Narodowe Centrum Nauki

środa, 23 maja 2012

Problemy plagiaryzmu

...In a research paper published recently in a minor journal, I realized that the authors had directly copied several sentences from the Introduction to an earlier paper that I'd been reading recently. Even the references from the original were cloned. Given the context, it's extremely unlikely that they had permission.

This is an open and shut case of plagiarism. There's no dispute that plagiarism is bad. So I was about to write to the editor of the journal and the original authors when I looked up who the culprits were Polish.

This has happened before. A while back I detected plagiarism on a similar scale, again a very clear cut case, from some Brazilian authors.

I haven't reported either case. That's what this post is about...

...500 years ago Latin was the international language of science; a hundred years ago it was German, in many fields. Today, most scientific journals and all of the high-impact ones require papers to be written in English...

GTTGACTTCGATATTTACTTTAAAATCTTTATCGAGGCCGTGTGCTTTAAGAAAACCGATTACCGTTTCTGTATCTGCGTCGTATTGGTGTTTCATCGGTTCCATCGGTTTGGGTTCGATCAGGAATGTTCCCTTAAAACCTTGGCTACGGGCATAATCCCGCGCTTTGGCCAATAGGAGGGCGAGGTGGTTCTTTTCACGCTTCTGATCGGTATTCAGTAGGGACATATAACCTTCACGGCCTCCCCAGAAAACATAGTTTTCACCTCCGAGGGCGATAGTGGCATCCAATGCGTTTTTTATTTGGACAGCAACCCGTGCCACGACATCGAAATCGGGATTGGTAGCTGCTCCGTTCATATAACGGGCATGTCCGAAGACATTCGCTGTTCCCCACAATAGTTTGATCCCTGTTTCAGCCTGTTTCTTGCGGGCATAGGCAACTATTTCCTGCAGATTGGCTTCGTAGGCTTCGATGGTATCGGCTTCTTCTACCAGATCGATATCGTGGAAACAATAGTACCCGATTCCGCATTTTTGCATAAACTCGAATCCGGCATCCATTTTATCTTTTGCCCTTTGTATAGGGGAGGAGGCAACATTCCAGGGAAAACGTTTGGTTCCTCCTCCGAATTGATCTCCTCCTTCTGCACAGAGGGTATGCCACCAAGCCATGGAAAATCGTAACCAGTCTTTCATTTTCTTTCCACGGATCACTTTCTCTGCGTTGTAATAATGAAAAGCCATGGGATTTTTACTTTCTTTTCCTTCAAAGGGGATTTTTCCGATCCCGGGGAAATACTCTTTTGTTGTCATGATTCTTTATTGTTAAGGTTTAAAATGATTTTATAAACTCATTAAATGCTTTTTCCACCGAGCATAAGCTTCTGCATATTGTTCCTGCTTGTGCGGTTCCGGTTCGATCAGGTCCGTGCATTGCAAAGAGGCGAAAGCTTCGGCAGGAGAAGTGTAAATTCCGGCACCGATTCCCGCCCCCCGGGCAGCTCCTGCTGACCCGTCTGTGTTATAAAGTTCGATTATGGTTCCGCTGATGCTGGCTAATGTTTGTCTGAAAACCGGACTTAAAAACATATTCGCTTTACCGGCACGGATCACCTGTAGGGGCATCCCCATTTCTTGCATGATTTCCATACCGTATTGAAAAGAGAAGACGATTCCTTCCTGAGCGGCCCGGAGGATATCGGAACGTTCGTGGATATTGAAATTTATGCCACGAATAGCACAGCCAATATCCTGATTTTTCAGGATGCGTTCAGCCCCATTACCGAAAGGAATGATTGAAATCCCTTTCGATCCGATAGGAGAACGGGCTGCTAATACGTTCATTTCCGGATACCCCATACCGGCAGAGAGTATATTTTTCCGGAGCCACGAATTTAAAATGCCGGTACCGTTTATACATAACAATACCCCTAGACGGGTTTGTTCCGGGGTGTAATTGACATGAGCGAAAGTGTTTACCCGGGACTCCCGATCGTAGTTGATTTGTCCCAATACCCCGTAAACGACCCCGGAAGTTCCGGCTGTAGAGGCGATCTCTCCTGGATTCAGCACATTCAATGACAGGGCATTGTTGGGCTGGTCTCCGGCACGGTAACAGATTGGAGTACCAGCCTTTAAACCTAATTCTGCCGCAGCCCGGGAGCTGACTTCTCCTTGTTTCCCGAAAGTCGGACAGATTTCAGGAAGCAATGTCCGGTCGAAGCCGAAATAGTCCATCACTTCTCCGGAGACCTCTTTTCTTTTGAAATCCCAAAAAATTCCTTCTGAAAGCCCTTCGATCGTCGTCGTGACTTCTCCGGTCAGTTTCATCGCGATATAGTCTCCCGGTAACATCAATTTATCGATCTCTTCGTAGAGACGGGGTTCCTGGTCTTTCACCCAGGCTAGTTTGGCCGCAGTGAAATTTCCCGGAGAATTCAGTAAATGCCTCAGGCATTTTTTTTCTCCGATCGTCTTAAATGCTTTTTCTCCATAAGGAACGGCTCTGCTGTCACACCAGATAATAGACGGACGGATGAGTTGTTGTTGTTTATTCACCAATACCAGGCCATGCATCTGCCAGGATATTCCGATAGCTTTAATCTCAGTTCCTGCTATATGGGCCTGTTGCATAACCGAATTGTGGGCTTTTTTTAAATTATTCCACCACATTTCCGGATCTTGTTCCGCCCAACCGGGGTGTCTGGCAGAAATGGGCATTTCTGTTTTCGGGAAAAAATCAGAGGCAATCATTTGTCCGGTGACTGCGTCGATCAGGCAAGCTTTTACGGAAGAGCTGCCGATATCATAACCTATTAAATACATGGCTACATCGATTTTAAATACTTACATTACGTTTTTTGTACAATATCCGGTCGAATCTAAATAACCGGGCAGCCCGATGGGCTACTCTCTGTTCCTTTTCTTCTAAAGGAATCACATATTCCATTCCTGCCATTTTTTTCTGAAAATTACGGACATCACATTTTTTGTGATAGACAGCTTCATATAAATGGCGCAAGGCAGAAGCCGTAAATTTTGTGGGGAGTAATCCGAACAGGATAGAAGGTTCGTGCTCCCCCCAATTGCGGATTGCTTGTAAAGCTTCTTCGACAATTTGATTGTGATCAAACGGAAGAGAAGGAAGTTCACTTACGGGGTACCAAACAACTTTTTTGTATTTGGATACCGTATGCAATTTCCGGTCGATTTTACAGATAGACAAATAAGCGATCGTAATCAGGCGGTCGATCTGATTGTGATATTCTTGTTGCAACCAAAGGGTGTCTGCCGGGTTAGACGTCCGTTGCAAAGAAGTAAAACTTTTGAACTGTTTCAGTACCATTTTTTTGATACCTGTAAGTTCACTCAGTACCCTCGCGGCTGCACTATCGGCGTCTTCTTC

...Worse, many journals don't just demand English, they expect perfect English. Many editors and peer reviewers will throw out papers with clumsy phrasing or grammatical errors, regardless of where the authors are from, because "It's not my job to teach you English". In my own reviews I don't do this - if a paper is scientifically sound but the English is poor then I'll rewrite it. But I think I'm in a minority.

So you can see why non-Anglophones are tempted to copy and paste. Who knows exactly how common it is, but given that I've found two examples without specifically looking for it, it must be widespread


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